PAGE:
Los Campesinos! Interview

Hold on now, youngsters...

A word of mouth success story, a bona fide cult before the music rags had even heard their name, Los Campesinos! emerged from almost total obscurity to become one of 2008’s hottest new acts. Their twee-core sound is a million light years away from lad-rock dullards like The Twang or The Enemy, as they describe love, loss and long-forgotten indie labels over a backbeat of frenetic guitars and coo-ing vocals.

Clashmusic.com caught up with the groups violin player Harriet Campesino! to find out more about this remarkable new Cardiff based group…

So you played Scotland last week, the famous King Tuts in Glasgow – how did that go?

That was brilliant, yeah, we had a great time. We played King Tuts before, about four months ago, and we had a good time then but this time we managed to sell it out – we got our King Tuts whiskey! The crowd were great, and we spent the day in Glasgow so you can’t complain.

…when we started we were reacting against the UK music scene

Apparently you formed through a University “Battle of the bands” – what were the group’s origins?

We all knew each other, or at least we connected in some way and Neil decided to start a band in second year. Wednesday’s were free afternoons for sports, and Neil wasn’t very sporty so he decided to start a band instead! He just recruited his friends, and we became a seven piece that used to practice in Ollie, our drummer’s, bedroom. We never really thought it would go anywhere, it was just quite fun really.

Have you all left University now?

We’ve all finished, apart from Alex who is a Medicine student and has had to go on a little hiatus. All the rest of us have finished. Our label were really good, we got signed at the end of second year and they said “well just finish” because we’d already put two years in already and no one knew what the future of the band was going to be.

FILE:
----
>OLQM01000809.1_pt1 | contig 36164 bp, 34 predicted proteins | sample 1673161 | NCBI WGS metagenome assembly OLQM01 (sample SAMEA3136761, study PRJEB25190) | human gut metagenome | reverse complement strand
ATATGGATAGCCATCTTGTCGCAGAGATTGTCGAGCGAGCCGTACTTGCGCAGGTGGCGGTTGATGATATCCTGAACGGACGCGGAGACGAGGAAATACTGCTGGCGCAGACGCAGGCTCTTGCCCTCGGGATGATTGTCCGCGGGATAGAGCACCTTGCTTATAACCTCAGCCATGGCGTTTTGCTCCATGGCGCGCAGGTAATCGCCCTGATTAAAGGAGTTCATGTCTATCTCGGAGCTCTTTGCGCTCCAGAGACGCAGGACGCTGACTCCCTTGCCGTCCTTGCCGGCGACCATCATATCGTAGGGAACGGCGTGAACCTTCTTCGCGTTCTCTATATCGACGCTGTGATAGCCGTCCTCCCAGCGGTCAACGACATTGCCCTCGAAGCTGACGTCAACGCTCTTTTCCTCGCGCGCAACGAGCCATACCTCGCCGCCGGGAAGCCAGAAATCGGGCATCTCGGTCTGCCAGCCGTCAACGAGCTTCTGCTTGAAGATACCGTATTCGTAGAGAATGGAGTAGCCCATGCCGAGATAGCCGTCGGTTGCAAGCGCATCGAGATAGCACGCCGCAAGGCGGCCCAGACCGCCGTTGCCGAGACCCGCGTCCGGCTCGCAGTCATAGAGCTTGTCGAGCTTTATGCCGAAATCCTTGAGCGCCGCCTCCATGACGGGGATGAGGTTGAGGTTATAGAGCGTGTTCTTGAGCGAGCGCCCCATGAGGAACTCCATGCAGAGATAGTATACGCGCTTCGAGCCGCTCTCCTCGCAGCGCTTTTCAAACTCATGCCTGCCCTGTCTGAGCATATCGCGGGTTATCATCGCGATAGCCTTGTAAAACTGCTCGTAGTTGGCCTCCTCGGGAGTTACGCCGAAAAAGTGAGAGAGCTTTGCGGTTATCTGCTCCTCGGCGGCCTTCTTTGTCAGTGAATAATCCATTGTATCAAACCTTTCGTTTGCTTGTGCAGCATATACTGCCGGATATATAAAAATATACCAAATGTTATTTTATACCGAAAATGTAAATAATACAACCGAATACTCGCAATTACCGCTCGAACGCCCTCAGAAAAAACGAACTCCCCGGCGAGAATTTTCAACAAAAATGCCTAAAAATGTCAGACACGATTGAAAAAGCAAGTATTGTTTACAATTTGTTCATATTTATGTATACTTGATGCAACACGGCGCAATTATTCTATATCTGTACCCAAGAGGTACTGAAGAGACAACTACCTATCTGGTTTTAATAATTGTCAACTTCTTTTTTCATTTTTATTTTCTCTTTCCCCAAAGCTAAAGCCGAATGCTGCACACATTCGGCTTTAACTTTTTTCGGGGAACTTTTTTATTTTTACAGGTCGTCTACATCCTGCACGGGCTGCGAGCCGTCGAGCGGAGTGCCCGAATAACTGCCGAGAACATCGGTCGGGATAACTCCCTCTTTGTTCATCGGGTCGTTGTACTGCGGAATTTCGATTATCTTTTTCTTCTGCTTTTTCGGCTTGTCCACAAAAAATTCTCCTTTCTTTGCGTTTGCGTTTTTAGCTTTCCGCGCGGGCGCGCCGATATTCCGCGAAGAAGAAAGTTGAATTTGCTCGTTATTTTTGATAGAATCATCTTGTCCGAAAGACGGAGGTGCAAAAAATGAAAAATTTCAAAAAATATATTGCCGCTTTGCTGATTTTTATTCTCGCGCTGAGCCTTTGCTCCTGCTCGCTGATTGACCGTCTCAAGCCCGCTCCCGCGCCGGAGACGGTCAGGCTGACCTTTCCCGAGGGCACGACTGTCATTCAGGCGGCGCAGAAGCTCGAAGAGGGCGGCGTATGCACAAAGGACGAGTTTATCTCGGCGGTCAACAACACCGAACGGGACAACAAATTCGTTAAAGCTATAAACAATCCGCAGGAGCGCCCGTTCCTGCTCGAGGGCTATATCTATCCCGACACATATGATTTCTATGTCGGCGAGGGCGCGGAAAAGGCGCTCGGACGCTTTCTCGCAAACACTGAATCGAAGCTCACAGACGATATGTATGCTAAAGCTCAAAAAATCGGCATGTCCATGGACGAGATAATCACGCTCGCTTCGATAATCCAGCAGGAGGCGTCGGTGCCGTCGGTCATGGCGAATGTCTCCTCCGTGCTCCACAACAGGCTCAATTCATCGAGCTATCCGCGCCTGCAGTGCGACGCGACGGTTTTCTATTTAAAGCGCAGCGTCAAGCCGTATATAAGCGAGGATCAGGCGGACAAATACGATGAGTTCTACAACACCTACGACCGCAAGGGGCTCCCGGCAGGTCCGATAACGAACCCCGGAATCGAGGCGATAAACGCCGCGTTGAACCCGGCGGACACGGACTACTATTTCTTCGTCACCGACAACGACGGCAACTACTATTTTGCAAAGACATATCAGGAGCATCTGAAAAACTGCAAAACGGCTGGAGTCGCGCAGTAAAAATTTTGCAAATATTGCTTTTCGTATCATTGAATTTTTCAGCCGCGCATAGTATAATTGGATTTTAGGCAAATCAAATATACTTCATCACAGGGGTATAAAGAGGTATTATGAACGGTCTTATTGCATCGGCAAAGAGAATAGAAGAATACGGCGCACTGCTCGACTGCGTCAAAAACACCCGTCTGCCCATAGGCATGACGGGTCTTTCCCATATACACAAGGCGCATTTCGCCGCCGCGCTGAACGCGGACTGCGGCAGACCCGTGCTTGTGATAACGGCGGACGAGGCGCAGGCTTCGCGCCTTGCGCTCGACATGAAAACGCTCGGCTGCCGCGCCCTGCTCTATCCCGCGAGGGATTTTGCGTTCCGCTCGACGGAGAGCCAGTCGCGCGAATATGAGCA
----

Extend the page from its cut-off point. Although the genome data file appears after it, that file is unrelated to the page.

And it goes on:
With seven people in the band, how do Los Campesinos! approach songwriting?

Well mainly Tom writes the songs, he’ll come up with ideas and do demos of them. Then he’ll send them to all of us, and Gareth will come up with lyrics, I’ll come up with violin stuff and it’s Tom who is the main musical force in the band, the rest of us add our own stuff. When we did the album a lot of different parts and arrangements came together then. David Newfeld produced it, and he added so much to it. So it’s a collaborative thing, but Tom is definitely the main force.

The album’s out soon, are you all happy with it?

Yeah, I think it represents what we were and who we were at that point really as a band. It was obviously great being able to work with one of our idols, and it is what we set out to do I think. I mean I can’t listen to it without seeing flaws in it, thinking “oh I wish I’d done that better” but at the same time we never set out to make a perfect album. We know what we are, and its rough around the edges but that’s part of its charm.

How has the band changed since those early Myspace demos? Did the studio help the group evolve?